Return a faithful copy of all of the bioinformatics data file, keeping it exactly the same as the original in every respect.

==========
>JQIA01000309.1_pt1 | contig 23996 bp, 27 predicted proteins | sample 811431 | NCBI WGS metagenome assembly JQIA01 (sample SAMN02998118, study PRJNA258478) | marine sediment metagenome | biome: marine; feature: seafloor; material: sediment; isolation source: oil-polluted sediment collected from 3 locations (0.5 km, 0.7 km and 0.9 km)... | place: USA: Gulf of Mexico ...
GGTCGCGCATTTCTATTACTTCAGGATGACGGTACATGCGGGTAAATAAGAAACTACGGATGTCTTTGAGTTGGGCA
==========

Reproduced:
>JQIA01000309.1_pt1 | contig 23996 bp, 27 predicted proteins | sample 811431 | NCBI WGS metagenome assembly JQIA01 (sample SAMN02998118, study PRJNA258478) | marine sediment metagenome | biome: marine; feature: seafloor; material: sediment; isolation source: oil-polluted sediment collected from 3 locations (0.5 km, 0.7 km and 0.9 km)... | place: USA: Gulf of Mexico ...
GGTCGCGCATTTCTATTACTTCAGGATGACGGTACATGCGGGTAAATAAGAAACTACGGATGTCTTTGAGTTGGGCA